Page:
Here are the Manifesto's main points:
Software is a cornerstone of science. Without software, twenty-first century science would be impossible. Without better software, science cannot progress.
But the culture and institutions of science have not yet adjusted to this reality. We need to reform them to address this challenge, by adopting these five principles:
- Code: All source code written specifically to process data for a published paper must be available to the reviewers and readers of the paper.
- Copyright: The copyright ownership and licence of any released source code must be clearly stated.
- Citation: Researchers who use or adapt science source code in their research must credit the code’s creators in resulting publications.
- Credit: Software contributions must be included in systems of scientific assessment, credit, and recognition.
- Curation: Source code must remain available, linked to related materials, for the useful lifetime of the publication.
A discussion page expands on the key issue of copyright:
The terms of any license are up to the copyright owners. An open-source license encourages wide re-use and adaptation, while still allowing conditions such as attribution to be imposed. There are many well-known open-source licenses: use of a well-known existing license is strongly recommended.
Barnes goes further:
My own ideals, influenced by the Free and Open Source Software movement, go beyond those stated in the Manifesto: I believe that Open Source publication of all science software will be one outcome of the current revolution in scientific methods, a revolution in which I hope this Manifesto will play a part.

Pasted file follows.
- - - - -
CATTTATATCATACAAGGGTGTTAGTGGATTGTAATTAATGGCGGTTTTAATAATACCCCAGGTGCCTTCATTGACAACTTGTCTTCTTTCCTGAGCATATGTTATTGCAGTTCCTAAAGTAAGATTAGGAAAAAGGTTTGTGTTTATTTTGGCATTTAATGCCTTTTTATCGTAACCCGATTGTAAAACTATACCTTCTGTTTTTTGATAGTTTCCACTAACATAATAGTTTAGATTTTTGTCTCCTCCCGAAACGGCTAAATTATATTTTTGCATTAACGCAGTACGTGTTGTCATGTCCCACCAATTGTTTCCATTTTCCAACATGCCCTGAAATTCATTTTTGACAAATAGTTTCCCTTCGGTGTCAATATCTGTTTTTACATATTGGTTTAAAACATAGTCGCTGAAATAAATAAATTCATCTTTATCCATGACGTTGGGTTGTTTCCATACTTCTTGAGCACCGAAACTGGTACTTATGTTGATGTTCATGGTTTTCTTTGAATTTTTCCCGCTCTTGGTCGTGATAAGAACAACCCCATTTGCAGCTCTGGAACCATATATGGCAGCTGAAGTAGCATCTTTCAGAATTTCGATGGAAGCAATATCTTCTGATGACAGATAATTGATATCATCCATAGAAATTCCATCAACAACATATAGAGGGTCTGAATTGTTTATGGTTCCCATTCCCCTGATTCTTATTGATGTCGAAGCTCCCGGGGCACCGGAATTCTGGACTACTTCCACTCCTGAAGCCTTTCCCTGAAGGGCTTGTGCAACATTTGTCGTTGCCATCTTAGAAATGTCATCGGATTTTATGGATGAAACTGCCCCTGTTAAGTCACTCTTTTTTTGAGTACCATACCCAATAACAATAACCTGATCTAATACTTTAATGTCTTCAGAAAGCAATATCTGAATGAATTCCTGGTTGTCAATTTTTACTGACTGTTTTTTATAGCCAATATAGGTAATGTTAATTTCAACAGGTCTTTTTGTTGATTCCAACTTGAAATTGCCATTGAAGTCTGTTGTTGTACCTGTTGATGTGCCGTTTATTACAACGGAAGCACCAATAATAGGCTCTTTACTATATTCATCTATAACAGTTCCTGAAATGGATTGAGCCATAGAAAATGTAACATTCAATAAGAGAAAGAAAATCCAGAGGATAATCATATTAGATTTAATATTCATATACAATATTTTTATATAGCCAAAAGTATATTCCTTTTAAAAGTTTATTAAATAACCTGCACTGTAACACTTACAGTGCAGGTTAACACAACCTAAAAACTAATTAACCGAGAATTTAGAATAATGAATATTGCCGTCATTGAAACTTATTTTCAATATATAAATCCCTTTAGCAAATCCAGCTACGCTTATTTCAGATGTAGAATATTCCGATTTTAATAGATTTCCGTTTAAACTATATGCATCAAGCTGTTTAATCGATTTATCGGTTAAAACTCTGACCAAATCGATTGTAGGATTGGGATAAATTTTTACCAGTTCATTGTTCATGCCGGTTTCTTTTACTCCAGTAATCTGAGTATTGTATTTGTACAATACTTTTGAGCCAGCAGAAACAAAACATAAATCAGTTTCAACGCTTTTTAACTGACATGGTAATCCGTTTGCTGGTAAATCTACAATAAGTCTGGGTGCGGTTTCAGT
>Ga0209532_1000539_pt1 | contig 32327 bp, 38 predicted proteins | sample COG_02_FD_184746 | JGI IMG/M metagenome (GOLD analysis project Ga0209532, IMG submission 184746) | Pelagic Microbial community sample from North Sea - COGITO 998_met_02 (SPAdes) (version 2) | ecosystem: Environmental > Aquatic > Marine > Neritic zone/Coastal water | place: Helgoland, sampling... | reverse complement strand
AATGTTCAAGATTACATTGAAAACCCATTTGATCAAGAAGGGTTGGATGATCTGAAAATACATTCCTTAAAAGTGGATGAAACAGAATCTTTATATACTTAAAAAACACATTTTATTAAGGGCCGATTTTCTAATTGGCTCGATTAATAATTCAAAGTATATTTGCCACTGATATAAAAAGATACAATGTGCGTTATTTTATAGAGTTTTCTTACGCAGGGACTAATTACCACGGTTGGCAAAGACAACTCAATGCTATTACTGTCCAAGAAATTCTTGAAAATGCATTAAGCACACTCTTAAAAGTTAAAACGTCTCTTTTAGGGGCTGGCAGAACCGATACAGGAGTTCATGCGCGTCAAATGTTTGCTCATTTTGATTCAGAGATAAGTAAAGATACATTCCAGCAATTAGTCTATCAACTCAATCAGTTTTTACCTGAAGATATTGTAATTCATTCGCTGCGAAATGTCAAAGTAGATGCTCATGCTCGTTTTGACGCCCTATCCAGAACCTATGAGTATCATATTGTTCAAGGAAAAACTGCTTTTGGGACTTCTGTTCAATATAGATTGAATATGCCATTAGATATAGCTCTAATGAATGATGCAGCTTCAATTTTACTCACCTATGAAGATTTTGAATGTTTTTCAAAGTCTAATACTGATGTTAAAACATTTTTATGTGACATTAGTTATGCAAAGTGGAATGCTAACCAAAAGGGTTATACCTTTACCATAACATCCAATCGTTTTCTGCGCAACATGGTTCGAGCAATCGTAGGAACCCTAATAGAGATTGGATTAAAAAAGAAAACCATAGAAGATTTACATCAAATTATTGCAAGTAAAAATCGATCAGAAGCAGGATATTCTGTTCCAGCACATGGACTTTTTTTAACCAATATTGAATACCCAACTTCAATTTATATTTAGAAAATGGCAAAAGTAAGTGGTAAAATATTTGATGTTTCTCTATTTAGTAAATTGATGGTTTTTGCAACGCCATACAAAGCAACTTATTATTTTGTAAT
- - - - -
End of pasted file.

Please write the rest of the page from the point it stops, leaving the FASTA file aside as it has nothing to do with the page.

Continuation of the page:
As this suggests, the ultimate goal for science practitioners ought to be the publication of all their scientific software as open source. That would allow other scientists to examine and check the underlying logic of those programs – a crucial part of the scientific process. But more than that, it would allow people to build on not just the results of others, but the actual software tools. That would be a true scientific revolution on the scale of the invention of the modern scientific method itself, because it would avoid duplication of effort and allow science to move forward faster.
But this is not just a huge potential win for science. Open source in science also opens up important new possibilities for hackers. One of the key drivers of the open source world is the availability of projects that excite and inspire people to join and contribute. One perennial threat to the health of the open source ecosystem is that it runs out of "big" projects that motivate people to participate.
The opening up of scientific software that is likely to take place in the coming years brings with it the opportunity for coders to get involved with some of the most exciting projects on the planet – things like investigating climate change – in a way that has not previously been possible.
Marrying open source with open science to produce a new kind of open source science could be one of the most exciting things to happen to free software in years. One way of helping to bring that about would be to endorse the Science Code Manifesto by adding your name to the list of supporters. It will only take a couple of minutes, but could help change the world.